You've probably heard some things about William Faulkner.
And, if you're anything like us, what you've heard is this: he's brilliant, his writing is luminous, he's written a few of the Great American Novels, and he's hard.
Like impenetrably hard. Like the only people who can actually read his work are PhD students-hard. Like study guides were invented because people can't make sense of Faulkner-hard.
And you're half right. If this were a guide for The Sound and the Fury, we'd be right there with you. But we're talking about one of Faulkner's short n' sweet pieces: "A Rose For Emily."
Er—maybe short n' sweet isn't the right phrase. Maybe what we actually mean is short n' sour. Or short n' salty. Or maybe short n' acrid.
Because this slim little story is also a masterclass in Southern Gothic at its most grotesque. Here's what goes down: after her dad dies and her boyfriend skips town, Miss Emily stays locked in her house guarding a super-nasty, super-morbid secret. That's all we want to divulge, because the Big Reveal is one of the things that makes this story so very, very excellent.
In fact, it's so excellent that it's often cited as William Faulkner's best short story—and even one of the best American short stories of the 20th Century. (It's certainly one of the most anthologized.) It's even been made into a movie starring Morticia Addams—sorry, Angelica Huston—as Miss Emily.
There's only warning we want to give you before you take the plunge—this story might make you eager to explore the rest of Faulkner's fictional county of Yoknapatawpha. And once you start getting deeper into Faulkner-land, it does start getting harder.
It also starts getting more entrancing, more captivating, and more out-of-this-solar-system genius. So don't say we didn't warn you: one reading of "A Rose For Emily" can turn into a lifetime spent as a Faulkner fanboy.
Real talk: life hands out a ton o' loss.
We learn this in degrees. If we're lucky, our first experiences of loss are pretty easy ones. A pet goldfish takes a swim down the toilet. A too-well-loved teddy bear falls to bits. Our T-ball team doesn't win.
But even if we start learning to ropes of loss at a gentle pace, we end up facing down more and more loss as we grow older. Grandparents pass away. Dream colleges reject our applications. Our high school boyfriend breaks up with us.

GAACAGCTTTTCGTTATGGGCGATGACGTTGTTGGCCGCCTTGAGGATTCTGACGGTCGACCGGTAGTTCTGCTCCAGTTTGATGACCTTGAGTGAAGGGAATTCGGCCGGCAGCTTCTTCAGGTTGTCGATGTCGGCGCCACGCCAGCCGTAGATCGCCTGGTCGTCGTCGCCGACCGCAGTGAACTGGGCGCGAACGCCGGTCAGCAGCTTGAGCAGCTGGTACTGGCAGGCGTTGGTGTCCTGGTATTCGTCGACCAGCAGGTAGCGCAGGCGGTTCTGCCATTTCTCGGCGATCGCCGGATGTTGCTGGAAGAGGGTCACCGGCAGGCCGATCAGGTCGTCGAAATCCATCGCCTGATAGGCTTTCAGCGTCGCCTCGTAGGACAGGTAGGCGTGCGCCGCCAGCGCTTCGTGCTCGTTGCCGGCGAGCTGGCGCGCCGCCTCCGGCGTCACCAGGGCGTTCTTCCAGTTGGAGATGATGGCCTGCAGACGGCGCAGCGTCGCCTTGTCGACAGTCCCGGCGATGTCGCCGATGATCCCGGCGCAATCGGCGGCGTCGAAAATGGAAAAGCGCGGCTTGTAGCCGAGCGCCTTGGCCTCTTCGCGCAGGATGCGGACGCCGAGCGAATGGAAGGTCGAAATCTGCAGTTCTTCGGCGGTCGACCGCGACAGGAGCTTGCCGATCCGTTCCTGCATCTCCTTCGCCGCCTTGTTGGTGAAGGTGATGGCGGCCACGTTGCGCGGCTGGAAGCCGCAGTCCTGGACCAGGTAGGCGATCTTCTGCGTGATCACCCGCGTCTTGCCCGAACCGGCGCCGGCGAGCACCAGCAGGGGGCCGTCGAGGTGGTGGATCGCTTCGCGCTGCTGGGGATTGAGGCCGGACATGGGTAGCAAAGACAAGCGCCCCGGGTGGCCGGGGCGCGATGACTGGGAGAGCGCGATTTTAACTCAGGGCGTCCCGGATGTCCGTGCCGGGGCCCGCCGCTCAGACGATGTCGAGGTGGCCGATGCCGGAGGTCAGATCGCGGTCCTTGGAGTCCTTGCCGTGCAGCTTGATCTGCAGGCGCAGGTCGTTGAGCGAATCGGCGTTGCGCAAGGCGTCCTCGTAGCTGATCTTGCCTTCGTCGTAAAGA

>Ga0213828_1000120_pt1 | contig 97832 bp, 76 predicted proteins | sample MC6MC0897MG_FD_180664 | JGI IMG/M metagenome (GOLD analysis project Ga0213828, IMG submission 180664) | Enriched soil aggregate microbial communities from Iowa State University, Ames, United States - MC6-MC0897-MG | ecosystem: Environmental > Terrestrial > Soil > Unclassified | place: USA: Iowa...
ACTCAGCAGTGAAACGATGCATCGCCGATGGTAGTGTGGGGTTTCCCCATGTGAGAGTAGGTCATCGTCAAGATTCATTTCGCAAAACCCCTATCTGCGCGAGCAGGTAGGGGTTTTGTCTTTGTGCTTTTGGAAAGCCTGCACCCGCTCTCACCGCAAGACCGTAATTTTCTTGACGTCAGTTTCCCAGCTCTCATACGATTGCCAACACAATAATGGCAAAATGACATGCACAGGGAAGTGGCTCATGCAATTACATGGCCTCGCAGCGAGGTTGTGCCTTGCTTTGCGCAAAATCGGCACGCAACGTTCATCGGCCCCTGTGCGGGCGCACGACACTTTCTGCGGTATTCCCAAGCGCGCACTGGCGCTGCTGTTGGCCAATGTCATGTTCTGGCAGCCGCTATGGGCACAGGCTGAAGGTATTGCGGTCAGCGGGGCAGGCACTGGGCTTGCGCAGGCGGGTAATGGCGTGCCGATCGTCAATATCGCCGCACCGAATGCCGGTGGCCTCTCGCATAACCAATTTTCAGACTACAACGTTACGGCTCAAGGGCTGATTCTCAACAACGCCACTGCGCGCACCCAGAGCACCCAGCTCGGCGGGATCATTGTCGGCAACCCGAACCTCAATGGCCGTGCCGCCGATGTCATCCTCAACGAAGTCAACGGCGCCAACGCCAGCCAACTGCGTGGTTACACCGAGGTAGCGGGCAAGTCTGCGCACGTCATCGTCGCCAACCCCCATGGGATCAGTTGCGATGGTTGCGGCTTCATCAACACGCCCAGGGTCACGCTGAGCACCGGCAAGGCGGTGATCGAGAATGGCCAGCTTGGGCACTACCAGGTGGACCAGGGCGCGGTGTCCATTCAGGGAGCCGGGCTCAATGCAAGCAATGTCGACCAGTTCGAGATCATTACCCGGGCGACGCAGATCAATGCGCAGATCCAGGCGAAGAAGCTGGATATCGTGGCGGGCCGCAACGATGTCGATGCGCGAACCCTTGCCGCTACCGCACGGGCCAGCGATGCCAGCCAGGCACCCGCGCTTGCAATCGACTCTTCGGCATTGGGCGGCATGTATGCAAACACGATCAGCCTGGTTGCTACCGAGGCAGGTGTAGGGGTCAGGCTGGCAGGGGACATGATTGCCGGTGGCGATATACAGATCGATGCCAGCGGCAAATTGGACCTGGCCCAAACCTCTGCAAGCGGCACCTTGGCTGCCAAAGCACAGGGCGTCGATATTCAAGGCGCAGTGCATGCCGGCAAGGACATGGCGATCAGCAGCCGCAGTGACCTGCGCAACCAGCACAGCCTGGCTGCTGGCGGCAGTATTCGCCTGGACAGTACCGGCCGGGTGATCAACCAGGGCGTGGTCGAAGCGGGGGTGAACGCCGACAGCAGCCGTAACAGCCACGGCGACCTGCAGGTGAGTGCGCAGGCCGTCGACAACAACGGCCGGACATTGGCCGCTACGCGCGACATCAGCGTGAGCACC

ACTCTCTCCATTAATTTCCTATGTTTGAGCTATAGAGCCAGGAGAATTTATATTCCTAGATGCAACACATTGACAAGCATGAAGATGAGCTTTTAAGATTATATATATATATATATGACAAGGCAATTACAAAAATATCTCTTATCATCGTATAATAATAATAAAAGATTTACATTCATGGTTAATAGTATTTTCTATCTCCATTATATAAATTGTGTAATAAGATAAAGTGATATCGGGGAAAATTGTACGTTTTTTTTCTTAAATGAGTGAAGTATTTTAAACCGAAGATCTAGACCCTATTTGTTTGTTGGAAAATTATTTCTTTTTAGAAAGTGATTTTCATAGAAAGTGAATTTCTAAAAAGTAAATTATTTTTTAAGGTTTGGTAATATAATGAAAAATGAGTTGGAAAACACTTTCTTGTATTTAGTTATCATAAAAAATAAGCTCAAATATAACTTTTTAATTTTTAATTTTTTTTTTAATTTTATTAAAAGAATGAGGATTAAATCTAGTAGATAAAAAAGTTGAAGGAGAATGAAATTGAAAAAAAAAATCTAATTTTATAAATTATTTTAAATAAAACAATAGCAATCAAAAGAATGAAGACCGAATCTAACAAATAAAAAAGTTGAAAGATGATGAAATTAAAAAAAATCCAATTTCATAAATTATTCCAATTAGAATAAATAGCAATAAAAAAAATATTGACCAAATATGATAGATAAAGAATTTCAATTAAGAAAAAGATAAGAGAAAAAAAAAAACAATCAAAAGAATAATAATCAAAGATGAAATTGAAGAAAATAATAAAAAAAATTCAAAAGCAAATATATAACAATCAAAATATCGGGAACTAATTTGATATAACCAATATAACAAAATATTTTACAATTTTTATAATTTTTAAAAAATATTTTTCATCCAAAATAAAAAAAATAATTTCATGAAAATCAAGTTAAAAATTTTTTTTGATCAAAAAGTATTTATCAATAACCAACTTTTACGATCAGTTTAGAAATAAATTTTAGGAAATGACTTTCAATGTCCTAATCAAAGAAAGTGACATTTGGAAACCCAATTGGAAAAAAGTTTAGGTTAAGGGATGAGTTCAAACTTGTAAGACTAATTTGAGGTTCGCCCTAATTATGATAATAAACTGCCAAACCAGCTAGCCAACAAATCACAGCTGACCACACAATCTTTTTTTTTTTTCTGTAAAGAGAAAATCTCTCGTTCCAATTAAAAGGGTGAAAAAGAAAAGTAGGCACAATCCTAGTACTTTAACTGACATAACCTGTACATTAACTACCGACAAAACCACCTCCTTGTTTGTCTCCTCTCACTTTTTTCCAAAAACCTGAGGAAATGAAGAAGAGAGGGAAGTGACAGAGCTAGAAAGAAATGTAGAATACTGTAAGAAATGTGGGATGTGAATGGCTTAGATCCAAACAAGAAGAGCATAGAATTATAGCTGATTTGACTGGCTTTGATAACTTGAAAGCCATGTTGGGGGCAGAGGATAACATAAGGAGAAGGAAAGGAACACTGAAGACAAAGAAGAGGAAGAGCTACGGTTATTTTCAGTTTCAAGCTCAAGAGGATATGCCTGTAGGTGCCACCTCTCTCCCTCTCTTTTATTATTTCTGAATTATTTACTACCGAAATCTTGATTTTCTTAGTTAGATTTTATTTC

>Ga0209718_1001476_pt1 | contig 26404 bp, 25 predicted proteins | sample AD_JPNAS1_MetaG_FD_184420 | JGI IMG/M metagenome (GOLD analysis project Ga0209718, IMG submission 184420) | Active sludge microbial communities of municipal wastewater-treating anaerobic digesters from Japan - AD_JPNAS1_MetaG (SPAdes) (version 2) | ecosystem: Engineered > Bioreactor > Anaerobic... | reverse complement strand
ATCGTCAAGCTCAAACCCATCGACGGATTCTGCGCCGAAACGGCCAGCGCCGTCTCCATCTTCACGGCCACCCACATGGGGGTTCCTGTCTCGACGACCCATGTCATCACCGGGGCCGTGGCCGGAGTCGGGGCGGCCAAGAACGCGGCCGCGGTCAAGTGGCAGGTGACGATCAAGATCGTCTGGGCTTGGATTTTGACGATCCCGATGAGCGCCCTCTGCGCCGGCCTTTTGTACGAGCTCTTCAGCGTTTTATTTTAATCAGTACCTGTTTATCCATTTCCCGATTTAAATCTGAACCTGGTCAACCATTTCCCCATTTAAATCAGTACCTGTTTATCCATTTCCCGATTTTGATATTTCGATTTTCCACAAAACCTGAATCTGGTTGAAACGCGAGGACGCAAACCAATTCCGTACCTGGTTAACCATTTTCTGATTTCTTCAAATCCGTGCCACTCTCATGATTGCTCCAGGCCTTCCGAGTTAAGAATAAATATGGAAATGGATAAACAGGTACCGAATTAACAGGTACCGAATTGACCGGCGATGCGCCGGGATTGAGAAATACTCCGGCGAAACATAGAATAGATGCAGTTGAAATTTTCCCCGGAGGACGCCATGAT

We're crushed. We spend days crying and eating ice cream and watching comforting TV shows. And then: we get back up, we wash our faces, and we go back to living life. Eventually, we come to an unsettling conclusion: the loss is just going to keep on keeping on. Life contains a staggering amount of loss, and we're just going to have to deal.
Because if we don't, we might end up like Miss Emily.
"A Rose For Emily" is a case study in what not to do when faced with loss. Miss Emily refuses to confront the fact that her father dies. She refuses to confront the fact that her boyfriend might not want to marry her. She refuses to confront the fact that she owes taxes (hey: money loss is still loss). Instead, she shuts herself up in her old house, guards a very morbid secret, and refuses to go out into the world...because it contains too much loss.
Not only that, but Emily lives in a community that refuses to face up to a different kind of loss: the loss of the antebellum Southern way of life. Her community clings to antiquated values about women, race, money, and morality...until progress sweeps in and forces them to accept the fact that change exists.
Yeah: "A Rose For Emily" isn't exactly uplifting.
But what it is, though, is a massive wake-up call. Even when life throws us curveballs and loss seems like the name of the game, it's better than the alternative. The only thing worse than a life full of loss is a life spent avoiding loss...because living in fear of loss can hardly be called "living" at all.
A 1982 Film Adaptation
Anjelica Huston plays Miss Emily.
"A Rose for Emily" Lyrics
So you know what the Zombies are saying….
"To the End" Lyrics
Read the lyrics here.
Faulkner's Nobel Prize Speech
Faulkner won the 1949 Nobel Prize for Literature. You can listen to his speech, or read the transcript, here.
…Getting a tan.
Faulkner's "Banquet Speech"
The transcript of Faulkner's Nobel Prize acceptance speech.
"The Curse & The Hope"
Faulkner's in Time Magazine
Faulkner's biography, brought to you by the Nobel Foundation.
Southern Gothic Genre
More information on the Southern Gothic genre, brought to you by Oprah's Book Club.
An excellent Faulkner Resource
A great resource on Faulkner created by the University of Mississippi.